The anti-vaccine movement is threatening everybody's health and safety. And for that, they should be ashamed of themselves. Ridicule and the resulting shame are not pleasant things to talk about or invoke. But it's time to stop pretending. Until we establish a culture of shame around anti-vaccine talking points, this problem will not go away.

Pictures: Jim Cooke, Getty

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    But we can't go around making vaccines mandatory, because where does it end? Any new rubbish jab for anything that comes along (not specifically a virus) would get tacked onto the then-existing mandatory jab list since everyone would've already been lulled into accepting countless vaccines. And in an era where 'vaccine' will have become an everyday word, people will be taking so many that it won't be long until an 'accident' happens that kills a good million or 10, you can't fight the law of averages. And human error thrown in for a giggle.

    A world where we force everyone to be vaccinated against a ton of things is one where the human race has declared they are no longer human, nor interested in being human. Then what have we become? The vaccine movement seems to be trying to create a master race...
    Viruses will always eventually overcome vaccines anyway so stop moaning.
    Those who continually try to drag everyone else down with them into the rabbit hole of stupidity called 'progress' are all partially to blame for the world's problems.

    Also note that mandatory vaccinations will also be part of a system of total human registration, treating people like cattle from the moment they're born and splitting the world into 2 types, vaccinated and non-vaccinated. That's not the kind of world we want to leave for future generations.

    In b4 tin foil hat comment by a member of the very dumb collective that we're trying to save.

      And here, we have the kind of person this article is aimed at. Just saying 'inb4' doesn't absolve you of being an idiot spreading baseless, idiotic conspiracy theories...

      Last edited 07/02/15 6:05 pm

        As a father, I had to consider the TL;DR conspiracy stories, just in case,
        but I came to a logical question

        The known risk of harm from not vaccinating kids vs the known risk of not having kids vaccinated

        If we waste our time on every single 'what if?' we won't have time to see the real problems

      Oh please. You seriously believe that. How do you think we managed to make it to the point where some diseases were almost irradicated. It because responsible parents vaccinated their children.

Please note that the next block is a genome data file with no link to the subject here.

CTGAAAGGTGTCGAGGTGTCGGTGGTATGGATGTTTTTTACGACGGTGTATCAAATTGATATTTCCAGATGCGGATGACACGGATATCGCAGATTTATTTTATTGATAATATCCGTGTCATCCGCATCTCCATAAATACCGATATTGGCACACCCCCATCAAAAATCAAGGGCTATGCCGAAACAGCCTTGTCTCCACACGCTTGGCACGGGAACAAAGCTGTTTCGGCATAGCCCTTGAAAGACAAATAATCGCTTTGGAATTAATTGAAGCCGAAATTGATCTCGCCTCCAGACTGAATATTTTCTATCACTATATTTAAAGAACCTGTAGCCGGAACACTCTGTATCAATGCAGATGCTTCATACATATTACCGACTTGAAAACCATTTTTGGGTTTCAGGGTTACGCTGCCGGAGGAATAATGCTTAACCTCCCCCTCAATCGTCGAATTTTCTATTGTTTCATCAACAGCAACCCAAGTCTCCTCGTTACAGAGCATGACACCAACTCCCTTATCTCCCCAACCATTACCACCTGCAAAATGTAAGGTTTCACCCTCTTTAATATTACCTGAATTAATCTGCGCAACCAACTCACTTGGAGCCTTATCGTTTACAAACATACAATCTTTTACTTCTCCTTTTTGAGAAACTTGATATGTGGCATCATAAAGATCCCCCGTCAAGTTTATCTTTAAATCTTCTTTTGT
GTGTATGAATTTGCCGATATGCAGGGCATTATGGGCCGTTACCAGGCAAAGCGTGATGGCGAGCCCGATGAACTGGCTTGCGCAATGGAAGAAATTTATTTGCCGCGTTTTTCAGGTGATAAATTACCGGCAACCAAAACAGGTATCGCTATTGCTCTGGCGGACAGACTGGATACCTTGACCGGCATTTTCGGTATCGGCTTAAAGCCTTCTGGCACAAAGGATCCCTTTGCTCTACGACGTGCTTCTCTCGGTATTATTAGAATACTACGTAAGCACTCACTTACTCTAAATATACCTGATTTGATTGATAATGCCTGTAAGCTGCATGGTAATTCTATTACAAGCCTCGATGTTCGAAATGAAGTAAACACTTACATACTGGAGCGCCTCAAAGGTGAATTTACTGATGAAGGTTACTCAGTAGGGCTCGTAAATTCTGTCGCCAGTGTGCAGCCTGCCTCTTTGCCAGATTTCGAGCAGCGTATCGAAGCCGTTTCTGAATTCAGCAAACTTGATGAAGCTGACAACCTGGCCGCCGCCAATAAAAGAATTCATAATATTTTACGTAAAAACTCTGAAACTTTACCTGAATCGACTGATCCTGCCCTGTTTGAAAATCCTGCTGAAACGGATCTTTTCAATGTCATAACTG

eradicated not Irradicated.

      Oh wow. Such ignorance. This is about being healthy and preventing illness and disease, not some way to control herds of cattle

      Edit: reread your comment, not ignorance but utter stupidity. Sorry, i need to laugh at you.

      Last edited 07/02/15 8:17 pm

      Another coward posting anon.

      Ignore them. They don't have the conviction to stand by their words.

      You sir, have absolutely no idea what you are talking about and deserve to be shamed and ridiculed for spreading such dangerous misinformation.

      A world where we force everyone to be vaccinated against a ton of things " much smart, very science

    Great article, hit it right on the head. The best way to make something unappealing and unattractive, is to make it socially unacceptable and shameful. Gonna share this around on FB :)

      I wan't to downvote you but this is a serious issue so I'll call a temporary truce. ;)

        he does have a point - Is it ok to shame if its bad?
        Who gets to decide whats bad?

    Unfortunately I think the answer is going to actually be when kids start dying of completely preventable causes because of their parents arrogance and ignorance.

    The thing that gets me though is quite rightly most schools and kindies don't allow kids to bring anything containing peanuts to school due the risk of allergic kids having a terrible reaction and dying.

    So why then are un-vaccinated kids allowed at the same kindies risking other kids who for various legitimate medical reason can't be vaccinated and are instead relying on herd immunity.

    Final thing about this that pisses me off the most. These people believe in antibiotics like penicillin etc and other medical treatments, all of which carry the well understood small probability of a bad reaction and serious side effects but for some reason they have decided that with vaccines they 'don't believe the science'.